BMC Musculoskeletal Disorders BMC series 2017 18:44

Accuracy of injection and short-term pain relief following intra-articular corticosteroid injection in knee osteoarthritis – an observational study

G. Hirsch, T. W. O’Neill, G. Kitas, A. Sinha & R. Klocke


Intra-articular corticosteroid injections (IACI) are effective treatments for pain in knee osteoarthritis (KOA) but treatment response varies. There is uncertainty as to whether structural factors such as accurate placement of IACI affect outcome. We examined this question in a pragmatic observational study, using ultrasound (US) to verify accuracy of IACI.


105 subjects with KOA (mean age 63.1 years, 59% female) routinely referred for IACI underwent assessment of demographic factors, x-ray and US of the knee before aspiration and IACI (based on clinical landmarks) with 40 mg triamcinolone acetonide with lignocaine plus a small amount of atmospheric air by an independent physician. US demonstration of intra-articular mobile air, i.e. a positive air arthrosonogram, was used to determine accurate placement of injection. Both patients and injecting physicians were blind to the US findings. Pain at baseline, three and nine weeks post injection was assessed using the 500 mm WOMAC pain subscale and response defined as ≥ 40% reduction in pain from baseline. Inter-observer reliability of air-arthrosonogram assessment was good: κ 0.79 (three raters).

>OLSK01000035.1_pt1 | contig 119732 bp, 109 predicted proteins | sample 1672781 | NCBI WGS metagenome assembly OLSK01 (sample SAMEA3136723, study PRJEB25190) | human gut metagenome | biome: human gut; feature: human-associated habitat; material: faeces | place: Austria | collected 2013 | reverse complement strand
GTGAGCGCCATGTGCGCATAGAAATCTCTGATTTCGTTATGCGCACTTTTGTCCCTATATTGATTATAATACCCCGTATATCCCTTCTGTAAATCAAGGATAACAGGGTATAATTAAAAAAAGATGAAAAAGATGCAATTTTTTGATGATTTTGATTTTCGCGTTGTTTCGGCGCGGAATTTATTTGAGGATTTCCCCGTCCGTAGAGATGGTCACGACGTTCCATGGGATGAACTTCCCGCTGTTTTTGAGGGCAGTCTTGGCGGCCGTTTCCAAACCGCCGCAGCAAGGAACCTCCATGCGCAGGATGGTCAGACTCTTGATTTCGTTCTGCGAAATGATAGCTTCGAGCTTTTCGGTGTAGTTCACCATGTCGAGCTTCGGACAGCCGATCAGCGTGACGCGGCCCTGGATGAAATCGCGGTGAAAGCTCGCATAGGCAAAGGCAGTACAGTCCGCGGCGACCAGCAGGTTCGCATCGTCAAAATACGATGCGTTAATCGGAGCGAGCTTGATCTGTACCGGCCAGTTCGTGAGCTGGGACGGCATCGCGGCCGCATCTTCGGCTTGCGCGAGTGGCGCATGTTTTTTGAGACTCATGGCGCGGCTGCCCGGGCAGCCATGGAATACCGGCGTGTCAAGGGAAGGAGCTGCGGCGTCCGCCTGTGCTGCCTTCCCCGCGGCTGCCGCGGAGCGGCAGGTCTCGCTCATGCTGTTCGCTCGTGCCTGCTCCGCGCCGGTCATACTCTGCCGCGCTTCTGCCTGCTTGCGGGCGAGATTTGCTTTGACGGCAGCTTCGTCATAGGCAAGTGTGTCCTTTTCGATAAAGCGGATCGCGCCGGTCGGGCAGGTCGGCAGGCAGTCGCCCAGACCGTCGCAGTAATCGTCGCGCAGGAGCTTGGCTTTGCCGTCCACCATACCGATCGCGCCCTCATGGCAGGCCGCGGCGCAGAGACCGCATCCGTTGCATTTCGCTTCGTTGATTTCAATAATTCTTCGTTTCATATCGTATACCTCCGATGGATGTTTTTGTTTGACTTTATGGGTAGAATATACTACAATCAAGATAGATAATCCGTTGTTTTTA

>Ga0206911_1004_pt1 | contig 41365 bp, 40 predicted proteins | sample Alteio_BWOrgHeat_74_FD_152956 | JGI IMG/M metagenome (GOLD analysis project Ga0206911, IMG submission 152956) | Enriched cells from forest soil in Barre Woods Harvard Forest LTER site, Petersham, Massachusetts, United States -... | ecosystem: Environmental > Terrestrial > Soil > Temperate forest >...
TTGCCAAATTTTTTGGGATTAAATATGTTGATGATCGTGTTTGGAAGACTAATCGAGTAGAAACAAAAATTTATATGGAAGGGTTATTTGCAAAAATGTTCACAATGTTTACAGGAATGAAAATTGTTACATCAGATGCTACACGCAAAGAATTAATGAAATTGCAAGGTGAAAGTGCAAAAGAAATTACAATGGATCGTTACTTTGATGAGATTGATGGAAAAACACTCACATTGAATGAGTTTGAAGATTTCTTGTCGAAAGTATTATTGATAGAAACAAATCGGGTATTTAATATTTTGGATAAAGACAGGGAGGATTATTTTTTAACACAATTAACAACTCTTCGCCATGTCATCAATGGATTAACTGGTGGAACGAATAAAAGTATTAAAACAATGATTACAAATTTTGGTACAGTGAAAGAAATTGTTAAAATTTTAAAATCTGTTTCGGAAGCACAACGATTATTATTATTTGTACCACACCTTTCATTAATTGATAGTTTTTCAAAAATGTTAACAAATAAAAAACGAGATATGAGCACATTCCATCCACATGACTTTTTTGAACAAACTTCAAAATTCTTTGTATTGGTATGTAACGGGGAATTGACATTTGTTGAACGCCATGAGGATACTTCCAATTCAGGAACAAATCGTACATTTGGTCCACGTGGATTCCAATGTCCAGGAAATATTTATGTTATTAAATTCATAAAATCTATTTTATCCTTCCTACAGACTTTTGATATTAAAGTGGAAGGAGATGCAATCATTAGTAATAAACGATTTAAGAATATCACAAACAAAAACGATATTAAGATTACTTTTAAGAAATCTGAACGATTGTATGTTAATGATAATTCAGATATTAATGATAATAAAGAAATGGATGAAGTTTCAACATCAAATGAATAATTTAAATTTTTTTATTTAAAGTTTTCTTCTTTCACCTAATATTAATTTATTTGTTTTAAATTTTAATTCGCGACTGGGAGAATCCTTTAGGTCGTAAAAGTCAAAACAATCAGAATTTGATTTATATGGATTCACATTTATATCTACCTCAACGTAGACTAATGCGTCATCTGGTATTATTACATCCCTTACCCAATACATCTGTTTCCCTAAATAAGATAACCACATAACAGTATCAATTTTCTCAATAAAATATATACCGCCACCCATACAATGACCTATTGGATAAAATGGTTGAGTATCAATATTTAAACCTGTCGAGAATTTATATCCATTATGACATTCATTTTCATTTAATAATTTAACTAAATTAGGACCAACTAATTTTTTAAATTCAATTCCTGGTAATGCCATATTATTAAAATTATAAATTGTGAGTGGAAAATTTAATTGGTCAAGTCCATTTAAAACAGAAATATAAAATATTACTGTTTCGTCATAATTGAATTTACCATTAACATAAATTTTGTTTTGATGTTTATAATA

Sixty-three subjects (60.6%) were responders at three weeks and 43 (45.7%) at nine weeks. Seventy-four subjects (70.5%) had a positive arthrosonogram. A positive air arthrosonogram did not associate with a higher rate of response to treatment (p 0.389 at three weeks, p 0.365 at nine weeks). There was no difference in US effusion depth, power Doppler signal or radiographic grade between responders and non-responders to the injection, but female gender associated with response at 3 weeks and previous injection with non-response at 9 weeks.


Accurate intra-articular injection of corticosteroid results did not result in superior outcome in terms of pain compared to inaccurate injection in symptomatic knee OA.

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